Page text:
When the team changed, VSCO needed to empower mobile engineers to handle releases themselves, although previously they never needed to give releases a second thought.

To ensure the workload didn’t fall on just a couple of engineers, VSCO started a release pilot rotation, built out fastlane scripts, spun up a few GitHub Actions workflows, and set up some automated triggers. But this was all done piecemeal and turned into a huge time sink that disrupted engineers from doing their usual work. It was OK, but no one was happy with it.  

“We tried a few different experiments with release pilot rotations. That was disruptive since people weren’t getting enough reps in the process to build a pattern for tackling the work. Each time someone was taking their turn, they had to reboot all of the context and relearn the runbook.”

Henry Ly
Staff Software Engineer


Runway as a replacement for (and improvement on) on engineers spending time on release tasks. 

When the VSCO team learned about Runway, there was very little hesitation to try it out. Runway provided a level of visibility and automation that relieved them of many of the more frustrating tasks that came with managing all the moving parts of the process, and provided a comprehensive experience that the previously mentioned fastlane scripts and GitHub Action workflows that they created couldn’t replicate.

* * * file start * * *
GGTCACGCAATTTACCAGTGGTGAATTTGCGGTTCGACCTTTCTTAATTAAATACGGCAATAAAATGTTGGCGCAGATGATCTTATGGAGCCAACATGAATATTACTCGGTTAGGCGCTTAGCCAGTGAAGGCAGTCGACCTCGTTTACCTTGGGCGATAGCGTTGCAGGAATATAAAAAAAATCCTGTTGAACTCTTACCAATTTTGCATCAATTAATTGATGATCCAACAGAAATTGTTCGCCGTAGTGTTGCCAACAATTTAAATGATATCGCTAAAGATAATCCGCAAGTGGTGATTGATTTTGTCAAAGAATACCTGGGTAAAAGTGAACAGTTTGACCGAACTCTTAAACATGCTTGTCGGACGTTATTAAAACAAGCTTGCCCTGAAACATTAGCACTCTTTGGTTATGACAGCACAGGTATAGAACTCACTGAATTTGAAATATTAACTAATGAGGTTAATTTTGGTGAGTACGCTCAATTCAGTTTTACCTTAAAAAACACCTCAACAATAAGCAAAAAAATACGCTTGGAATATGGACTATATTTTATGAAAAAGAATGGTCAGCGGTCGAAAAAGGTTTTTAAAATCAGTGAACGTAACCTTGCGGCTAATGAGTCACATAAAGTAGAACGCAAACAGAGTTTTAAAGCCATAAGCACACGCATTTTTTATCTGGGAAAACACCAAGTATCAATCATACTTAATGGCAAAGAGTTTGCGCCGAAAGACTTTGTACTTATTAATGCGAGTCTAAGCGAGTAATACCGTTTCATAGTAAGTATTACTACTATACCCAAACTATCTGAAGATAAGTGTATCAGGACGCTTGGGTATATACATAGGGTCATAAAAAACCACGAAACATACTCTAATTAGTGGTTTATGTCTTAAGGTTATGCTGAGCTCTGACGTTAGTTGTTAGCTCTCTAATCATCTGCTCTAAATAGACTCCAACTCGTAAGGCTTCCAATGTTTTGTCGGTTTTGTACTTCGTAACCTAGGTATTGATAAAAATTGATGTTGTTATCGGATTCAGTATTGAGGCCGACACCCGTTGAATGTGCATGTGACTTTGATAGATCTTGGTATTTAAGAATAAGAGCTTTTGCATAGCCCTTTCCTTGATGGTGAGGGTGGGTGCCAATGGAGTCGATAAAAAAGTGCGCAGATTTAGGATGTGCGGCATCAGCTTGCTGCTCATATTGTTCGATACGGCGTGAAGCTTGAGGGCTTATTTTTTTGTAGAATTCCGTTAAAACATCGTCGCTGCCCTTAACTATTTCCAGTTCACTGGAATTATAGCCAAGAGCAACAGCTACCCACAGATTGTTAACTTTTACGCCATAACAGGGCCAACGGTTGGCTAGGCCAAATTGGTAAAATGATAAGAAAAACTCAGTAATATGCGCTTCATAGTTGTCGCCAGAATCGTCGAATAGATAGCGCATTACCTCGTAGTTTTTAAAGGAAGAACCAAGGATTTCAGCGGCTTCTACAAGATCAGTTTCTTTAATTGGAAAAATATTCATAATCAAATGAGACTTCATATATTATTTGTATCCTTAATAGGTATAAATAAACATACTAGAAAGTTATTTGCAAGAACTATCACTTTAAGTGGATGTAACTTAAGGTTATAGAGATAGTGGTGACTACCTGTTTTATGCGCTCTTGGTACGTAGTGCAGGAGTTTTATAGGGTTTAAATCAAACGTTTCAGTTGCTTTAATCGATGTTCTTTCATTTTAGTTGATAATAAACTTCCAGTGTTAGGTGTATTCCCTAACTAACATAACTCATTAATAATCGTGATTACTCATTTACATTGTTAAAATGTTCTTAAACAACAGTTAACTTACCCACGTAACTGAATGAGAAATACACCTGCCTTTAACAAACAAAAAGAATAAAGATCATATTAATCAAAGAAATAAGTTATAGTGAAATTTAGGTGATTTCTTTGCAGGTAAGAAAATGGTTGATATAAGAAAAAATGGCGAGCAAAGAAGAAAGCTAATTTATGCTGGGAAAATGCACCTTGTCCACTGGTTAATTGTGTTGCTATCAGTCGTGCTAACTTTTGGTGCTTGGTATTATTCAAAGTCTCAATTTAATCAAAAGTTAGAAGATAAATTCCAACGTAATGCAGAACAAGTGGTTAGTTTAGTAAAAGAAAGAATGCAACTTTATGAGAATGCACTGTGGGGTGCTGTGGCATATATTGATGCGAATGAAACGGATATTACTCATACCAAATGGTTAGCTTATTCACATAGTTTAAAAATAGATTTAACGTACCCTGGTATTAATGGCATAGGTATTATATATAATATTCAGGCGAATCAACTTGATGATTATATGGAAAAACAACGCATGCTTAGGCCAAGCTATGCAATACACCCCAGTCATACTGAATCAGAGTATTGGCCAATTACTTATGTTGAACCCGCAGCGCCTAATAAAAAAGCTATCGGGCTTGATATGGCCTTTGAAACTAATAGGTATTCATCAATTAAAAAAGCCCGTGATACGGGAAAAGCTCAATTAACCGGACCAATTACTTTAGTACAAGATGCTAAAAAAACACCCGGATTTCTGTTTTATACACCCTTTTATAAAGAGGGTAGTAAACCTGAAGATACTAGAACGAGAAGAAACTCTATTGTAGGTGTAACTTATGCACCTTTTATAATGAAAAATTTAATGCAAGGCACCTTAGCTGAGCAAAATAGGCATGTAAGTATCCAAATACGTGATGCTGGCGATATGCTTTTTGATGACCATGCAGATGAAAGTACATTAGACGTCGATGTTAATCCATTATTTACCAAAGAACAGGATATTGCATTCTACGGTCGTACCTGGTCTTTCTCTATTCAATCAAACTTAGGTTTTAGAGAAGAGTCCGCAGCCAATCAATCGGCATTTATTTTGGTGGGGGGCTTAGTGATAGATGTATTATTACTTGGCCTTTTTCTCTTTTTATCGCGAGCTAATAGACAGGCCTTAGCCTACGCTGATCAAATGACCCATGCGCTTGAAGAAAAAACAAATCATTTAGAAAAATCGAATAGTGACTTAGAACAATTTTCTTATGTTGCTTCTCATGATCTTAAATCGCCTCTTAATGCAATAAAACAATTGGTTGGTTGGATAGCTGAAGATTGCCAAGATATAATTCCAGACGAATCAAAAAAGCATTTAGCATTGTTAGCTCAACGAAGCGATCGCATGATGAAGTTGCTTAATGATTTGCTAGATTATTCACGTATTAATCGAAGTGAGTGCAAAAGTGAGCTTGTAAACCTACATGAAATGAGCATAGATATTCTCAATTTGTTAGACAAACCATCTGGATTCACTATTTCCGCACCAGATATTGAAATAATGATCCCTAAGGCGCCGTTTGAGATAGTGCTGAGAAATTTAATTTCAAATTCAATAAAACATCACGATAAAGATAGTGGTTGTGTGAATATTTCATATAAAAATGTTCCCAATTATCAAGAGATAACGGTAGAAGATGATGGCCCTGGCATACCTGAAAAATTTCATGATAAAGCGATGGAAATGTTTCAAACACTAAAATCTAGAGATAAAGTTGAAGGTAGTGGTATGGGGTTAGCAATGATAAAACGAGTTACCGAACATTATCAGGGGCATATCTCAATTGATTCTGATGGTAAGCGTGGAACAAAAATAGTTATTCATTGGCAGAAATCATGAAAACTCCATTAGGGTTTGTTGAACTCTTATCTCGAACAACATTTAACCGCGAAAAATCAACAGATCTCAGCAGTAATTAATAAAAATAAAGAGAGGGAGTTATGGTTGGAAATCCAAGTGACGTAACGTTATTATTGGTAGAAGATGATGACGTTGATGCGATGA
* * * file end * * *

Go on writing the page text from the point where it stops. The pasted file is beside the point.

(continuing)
“What appealed to me right away was the single dashboard where we could see every part of the release. Before, release pilots had to keep multiple App Store Connect tabs open, CircleCI tabs, Jira tabs… just trying to follow the entire process was a lot.”

Henry Ly
Staff Software Engineer

Before Runway, VSCO had to build their own bespoke process for managing their releases. As bespoke processes age and get increasingly more complex it can become difficult to discern which parts of the process are necessary and which parts are in place due to legacy decisions that no longer have any bearing on the way things currently need to be done.